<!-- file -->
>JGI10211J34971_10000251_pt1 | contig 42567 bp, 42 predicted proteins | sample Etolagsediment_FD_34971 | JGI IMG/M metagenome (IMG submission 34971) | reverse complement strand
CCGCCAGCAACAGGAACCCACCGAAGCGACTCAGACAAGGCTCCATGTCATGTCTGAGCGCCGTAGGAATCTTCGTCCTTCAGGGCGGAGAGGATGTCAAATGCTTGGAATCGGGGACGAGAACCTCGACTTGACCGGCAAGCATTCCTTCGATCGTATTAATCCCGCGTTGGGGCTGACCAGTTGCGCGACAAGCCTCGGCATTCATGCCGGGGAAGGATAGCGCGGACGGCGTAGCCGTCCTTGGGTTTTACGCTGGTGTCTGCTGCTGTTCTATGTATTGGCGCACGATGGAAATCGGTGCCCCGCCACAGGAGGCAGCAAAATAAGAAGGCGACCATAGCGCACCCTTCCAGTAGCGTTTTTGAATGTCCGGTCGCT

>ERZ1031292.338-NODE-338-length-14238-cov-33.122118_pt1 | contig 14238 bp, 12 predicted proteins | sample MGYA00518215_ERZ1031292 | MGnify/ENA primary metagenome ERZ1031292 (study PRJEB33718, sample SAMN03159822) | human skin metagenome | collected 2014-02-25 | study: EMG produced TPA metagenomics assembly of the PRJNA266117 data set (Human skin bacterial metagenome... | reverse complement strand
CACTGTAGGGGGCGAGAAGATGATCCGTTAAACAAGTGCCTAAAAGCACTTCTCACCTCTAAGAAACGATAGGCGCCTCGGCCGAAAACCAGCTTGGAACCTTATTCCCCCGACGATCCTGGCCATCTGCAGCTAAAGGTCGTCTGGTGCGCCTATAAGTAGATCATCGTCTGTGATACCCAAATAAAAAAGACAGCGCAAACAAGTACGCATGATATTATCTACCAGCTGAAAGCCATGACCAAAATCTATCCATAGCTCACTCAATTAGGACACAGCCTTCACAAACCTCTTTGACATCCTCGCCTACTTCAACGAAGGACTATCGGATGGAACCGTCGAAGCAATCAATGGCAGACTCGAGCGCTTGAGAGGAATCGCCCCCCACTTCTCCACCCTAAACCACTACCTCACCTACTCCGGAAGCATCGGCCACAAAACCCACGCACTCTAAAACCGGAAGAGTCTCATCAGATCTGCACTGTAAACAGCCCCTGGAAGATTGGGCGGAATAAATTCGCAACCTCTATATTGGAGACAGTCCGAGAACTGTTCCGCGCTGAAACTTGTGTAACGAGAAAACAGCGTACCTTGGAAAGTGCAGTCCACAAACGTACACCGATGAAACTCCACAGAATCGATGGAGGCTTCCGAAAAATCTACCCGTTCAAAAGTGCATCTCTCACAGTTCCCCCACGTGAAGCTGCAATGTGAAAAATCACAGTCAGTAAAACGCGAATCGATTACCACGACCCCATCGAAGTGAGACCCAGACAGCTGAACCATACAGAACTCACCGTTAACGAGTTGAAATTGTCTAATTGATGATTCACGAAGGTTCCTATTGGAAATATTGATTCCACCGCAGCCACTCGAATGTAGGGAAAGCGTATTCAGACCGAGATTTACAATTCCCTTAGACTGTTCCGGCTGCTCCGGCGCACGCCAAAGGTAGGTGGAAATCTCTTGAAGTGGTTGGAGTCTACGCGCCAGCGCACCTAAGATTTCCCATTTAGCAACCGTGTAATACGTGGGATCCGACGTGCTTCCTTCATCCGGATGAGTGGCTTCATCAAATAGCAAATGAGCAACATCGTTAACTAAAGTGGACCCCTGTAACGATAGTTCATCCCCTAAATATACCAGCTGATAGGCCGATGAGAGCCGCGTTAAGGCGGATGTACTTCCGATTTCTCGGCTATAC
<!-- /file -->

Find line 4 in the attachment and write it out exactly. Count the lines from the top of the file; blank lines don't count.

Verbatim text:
CACTGTAGGGGGCGAGAAGATGATCCGTTAAACAAGTGCCTAAAAGCACTTCTCACCTCTAAGAAACGATAGGCGCCTCGGCCGAAAACCAGCTTGGAACCTTATTCCCCCGACGATCCTGGCCATCTGCAGCTAAAGGTCGTCTGGTGCGCCTATAAGTAGATCATCGTCTGTGATACCCAAATAAAAAAGACAGCGCAAACAAGTACGCATGATATTATCTACCAGCTGAAAGCCATGACCAAAATCTATCCATAGCTCACTCAATTAGGACACAGCCTTCACAAACCTCTTTGACATCCTCGCCTACTTCAACGAAGGACTATCGGATGGAACCGTCGAAGCAATCAATGGCAGACTCGAGCGCTTGAGAGGAATCGCCCCCCACTTCTCCACCCTAAACCACTACCTCACCTACTCCGGAAGCATCGGCCACAAAACCCACGCACTCTAAAACCGGAAGAGTCTCATCAGATCTGCACTGTAAACAGCCCCTGGAAGATTGGGCGGAATAAATTCGCAACCTCTATATTGGAGACAGTCCGAGAACTGTTCCGCGCTGAAACTTGTGTAACGAGAAAACAGCGTACCTTGGAAAGTGCAGTCCACAAACGTACACCGATGAAACTCCACAGAATCGATGGAGGCTTCCGAAAAATCTACCCGTTCAAAAGTGCATCTCTCACAGTTCCCCCACGTGAAGCTGCAATGTGAAAAATCACAGTCAGTAAAACGCGAATCGATTACCACGACCCCATCGAAGTGAGACCCAGACAGCTGAACCATACAGAACTCACCGTTAACGAGTTGAAATTGTCTAATTGATGATTCACGAAGGTTCCTATTGGAAATATTGATTCCACCGCAGCCACTCGAATGTAGGGAAAGCGTATTCAGACCGAGATTTACAATTCCCTTAGACTGTTCCGGCTGCTCCGGCGCACGCCAAAGGTAGGTGGAAATCTCTTGAAGTGGTTGGAGTCTACGCGCCAGCGCACCTAAGATTTCCCATTTAGCAACCGTGTAATACGTGGGATCCGACGTGCTTCCTTCATCCGGATGAGTGGCTTCATCAAATAGCAAATGAGCAACATCGTTAACTAAAGTGGACCCCTGTAACGATAGTTCATCCCCTAAATATACCAGCTGATAGGCCGATGAGAGCCGCGTTAAGGCGGATGTACTTCCGATTTCTCGGCTATAC